Friday, June 08, 2018

Thoughts on Textbooks in Progress

My first published book, Microsoft Visual Basic FUNdamentals, came out 18 years ago. It was for Visual Basic version 6 and what I did was to take what and how I taught and turn it into a textbook. It was a good book. It didn’t sell a ton of books but I was able to take my wife out to dinner a couple of times.

I wrote several others after that. Both of them were new editions of a book someone else first wrote. But they were good books and I am proud of that work. Honestly though I haven’t used textbooks in class for a number of years now. They just don’t fit my style of teaching. What I have done is supply students with  copies of my PowerPoints (with speaker notes) and some short one or two page documents on various language features. Plus the occasional video presentation.

I've been working on a couple of reference books to use in my programming classes since the first of the year. They're getting close to done. I decided to bring home a real C# textbook to look at as I work.

There are 17 chapters and over 700 pages. I cover things from about 9 of them in my one semester course. This might be a good book if I were teaching university students. Maybe. For high school and the limited time I have no way.

Obviously it has a lot of depth and that is great. The problem is that I really need to make projects interesting to hold student attention. So I teach things like simple file handling, timers, adding images dynamically, collision detection (essential for a lot of games), and a few other things that are in my books under "Fun Stuff." I find very little of that in the real textbook. What I do find is hard to find and it is not obvious how they lead to fun stuff.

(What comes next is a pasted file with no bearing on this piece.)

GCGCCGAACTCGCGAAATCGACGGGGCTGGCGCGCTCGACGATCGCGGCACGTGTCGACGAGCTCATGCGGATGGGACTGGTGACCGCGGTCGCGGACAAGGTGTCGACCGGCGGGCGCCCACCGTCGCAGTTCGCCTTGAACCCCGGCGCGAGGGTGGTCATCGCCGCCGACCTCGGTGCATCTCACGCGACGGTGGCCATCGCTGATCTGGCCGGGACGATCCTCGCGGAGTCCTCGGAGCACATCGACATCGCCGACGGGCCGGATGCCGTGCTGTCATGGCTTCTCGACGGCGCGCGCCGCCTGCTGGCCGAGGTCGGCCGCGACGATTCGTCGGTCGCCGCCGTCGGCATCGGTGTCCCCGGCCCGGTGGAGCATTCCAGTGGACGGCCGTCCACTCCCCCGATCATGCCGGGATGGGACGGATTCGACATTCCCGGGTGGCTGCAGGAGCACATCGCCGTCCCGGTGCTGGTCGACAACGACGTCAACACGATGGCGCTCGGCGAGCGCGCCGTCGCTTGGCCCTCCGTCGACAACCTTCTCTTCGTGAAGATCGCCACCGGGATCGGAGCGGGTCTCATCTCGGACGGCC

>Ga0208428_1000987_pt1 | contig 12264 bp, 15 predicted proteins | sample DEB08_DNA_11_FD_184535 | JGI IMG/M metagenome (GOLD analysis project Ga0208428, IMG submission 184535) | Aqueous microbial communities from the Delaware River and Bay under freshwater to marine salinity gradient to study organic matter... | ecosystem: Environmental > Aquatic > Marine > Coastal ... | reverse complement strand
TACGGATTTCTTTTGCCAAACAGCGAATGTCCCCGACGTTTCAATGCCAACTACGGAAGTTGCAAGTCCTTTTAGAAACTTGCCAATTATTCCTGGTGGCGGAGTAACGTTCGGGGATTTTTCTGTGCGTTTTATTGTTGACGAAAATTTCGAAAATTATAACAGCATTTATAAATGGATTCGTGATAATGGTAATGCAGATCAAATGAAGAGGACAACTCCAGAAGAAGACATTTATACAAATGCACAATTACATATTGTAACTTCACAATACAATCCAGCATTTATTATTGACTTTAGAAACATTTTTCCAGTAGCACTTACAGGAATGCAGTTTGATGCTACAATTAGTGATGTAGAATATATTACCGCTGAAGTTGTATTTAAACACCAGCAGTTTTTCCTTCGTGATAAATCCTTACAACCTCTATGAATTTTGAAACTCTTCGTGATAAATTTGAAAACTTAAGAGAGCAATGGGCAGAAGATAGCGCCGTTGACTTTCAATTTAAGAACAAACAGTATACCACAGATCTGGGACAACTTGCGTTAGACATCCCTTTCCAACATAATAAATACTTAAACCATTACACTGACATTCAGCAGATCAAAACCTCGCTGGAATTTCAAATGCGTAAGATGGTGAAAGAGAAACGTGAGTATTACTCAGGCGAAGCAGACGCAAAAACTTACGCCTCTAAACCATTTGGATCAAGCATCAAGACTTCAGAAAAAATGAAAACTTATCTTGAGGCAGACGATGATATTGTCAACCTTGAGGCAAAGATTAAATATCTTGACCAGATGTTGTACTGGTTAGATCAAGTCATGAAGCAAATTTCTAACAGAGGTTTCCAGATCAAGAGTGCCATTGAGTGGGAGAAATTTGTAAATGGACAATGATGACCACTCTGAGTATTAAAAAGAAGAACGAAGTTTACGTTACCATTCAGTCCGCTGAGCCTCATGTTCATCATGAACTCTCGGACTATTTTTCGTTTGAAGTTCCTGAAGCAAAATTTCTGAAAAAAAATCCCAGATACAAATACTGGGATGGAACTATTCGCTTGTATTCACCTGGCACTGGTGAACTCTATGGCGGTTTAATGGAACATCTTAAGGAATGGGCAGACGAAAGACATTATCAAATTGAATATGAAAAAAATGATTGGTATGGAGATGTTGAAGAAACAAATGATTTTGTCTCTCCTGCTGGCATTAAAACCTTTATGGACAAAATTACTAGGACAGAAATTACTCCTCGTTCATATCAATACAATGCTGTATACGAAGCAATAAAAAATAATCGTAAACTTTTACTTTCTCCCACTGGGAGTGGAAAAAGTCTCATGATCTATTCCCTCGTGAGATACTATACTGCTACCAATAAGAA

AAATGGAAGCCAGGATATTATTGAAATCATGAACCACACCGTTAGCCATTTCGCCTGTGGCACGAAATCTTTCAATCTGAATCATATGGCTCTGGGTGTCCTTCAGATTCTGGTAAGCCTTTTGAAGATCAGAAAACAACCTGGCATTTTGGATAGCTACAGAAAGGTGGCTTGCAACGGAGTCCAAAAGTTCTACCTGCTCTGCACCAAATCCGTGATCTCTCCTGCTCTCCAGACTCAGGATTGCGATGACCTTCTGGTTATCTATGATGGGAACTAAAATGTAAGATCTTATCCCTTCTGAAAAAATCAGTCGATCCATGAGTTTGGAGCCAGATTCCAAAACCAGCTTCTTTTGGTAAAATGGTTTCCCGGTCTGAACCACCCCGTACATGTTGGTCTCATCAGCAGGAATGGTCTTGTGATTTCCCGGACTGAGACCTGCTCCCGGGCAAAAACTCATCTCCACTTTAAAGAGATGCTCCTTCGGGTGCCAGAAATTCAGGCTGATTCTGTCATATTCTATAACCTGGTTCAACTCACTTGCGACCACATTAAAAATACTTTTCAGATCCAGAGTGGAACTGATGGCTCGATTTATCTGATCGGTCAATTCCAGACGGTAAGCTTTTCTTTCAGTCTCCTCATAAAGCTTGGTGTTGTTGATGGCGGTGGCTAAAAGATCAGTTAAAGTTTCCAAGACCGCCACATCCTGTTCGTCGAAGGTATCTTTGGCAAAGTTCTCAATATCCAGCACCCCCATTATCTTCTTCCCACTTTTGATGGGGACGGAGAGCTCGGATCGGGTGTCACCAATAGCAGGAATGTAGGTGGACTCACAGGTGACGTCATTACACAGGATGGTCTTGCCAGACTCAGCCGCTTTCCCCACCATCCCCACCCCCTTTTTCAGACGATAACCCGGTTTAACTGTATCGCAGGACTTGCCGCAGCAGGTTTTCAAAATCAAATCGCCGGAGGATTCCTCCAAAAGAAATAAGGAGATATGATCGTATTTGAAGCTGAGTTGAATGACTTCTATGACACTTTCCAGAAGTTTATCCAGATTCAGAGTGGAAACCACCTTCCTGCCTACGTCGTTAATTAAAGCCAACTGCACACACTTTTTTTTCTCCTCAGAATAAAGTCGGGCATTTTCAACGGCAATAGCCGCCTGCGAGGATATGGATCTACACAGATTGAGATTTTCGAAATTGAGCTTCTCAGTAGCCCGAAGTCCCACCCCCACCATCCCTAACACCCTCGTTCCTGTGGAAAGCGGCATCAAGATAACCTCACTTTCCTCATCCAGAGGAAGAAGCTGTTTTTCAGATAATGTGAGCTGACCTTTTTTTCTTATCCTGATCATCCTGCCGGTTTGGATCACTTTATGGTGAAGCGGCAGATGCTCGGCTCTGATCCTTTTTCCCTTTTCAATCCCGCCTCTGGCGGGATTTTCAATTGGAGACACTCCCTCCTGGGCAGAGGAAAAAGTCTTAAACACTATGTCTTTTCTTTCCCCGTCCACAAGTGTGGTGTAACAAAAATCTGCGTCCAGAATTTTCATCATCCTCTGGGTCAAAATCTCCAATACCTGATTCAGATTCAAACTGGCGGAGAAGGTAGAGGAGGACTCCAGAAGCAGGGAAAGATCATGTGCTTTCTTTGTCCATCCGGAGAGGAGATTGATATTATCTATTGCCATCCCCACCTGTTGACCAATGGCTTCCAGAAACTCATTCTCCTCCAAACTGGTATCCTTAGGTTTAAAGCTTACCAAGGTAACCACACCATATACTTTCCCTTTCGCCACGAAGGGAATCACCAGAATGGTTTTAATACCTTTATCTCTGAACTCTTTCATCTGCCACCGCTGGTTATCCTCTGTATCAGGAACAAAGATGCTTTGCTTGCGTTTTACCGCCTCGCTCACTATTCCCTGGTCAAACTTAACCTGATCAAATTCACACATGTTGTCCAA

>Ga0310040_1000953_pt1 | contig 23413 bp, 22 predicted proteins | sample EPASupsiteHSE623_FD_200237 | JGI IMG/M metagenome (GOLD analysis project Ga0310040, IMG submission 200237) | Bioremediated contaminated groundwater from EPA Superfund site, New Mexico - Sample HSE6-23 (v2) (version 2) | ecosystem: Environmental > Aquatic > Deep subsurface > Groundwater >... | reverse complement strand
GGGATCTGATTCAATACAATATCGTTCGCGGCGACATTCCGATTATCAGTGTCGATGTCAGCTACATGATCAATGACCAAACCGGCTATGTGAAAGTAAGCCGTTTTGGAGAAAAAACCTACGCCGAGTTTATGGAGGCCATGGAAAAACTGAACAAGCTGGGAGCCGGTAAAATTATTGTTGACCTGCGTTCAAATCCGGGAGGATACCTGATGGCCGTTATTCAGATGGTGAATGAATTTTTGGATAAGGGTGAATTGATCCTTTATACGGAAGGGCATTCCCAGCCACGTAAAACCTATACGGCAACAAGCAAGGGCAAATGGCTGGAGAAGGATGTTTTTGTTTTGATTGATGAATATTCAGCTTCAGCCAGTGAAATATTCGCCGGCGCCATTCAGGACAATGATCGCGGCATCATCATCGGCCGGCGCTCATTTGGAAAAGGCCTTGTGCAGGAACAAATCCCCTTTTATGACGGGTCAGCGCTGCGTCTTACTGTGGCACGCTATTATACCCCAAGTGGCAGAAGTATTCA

And then there is that whole 700 pages thing. Your average high school student is going to put that in their locker and never look at it unless you assign questions from the book.

Well forget that! Homework sucks! Besides I can come up with my own quizzes, projects, tests, and other evaluative instruments and they will be far more tailored to the needs of my course.

My VB book is currently at 76 pages including table of contents and index. My C# book at 80 pages. They're not going to get much longer either. They've got everything I cover in class and more for the real go getters. Short and to the point and things are explained in context and directed at high school kids.

They're designed to be a reference, a study guide, and something like advanced notes. That is really all most students really need. They should not have to dig though 700 pages to get what they need in a very first programming course.

Students seemed to get real value from the drafts I gave them this year. I don't know if they'll work for anyone else. The work is worth it if it helps my students.

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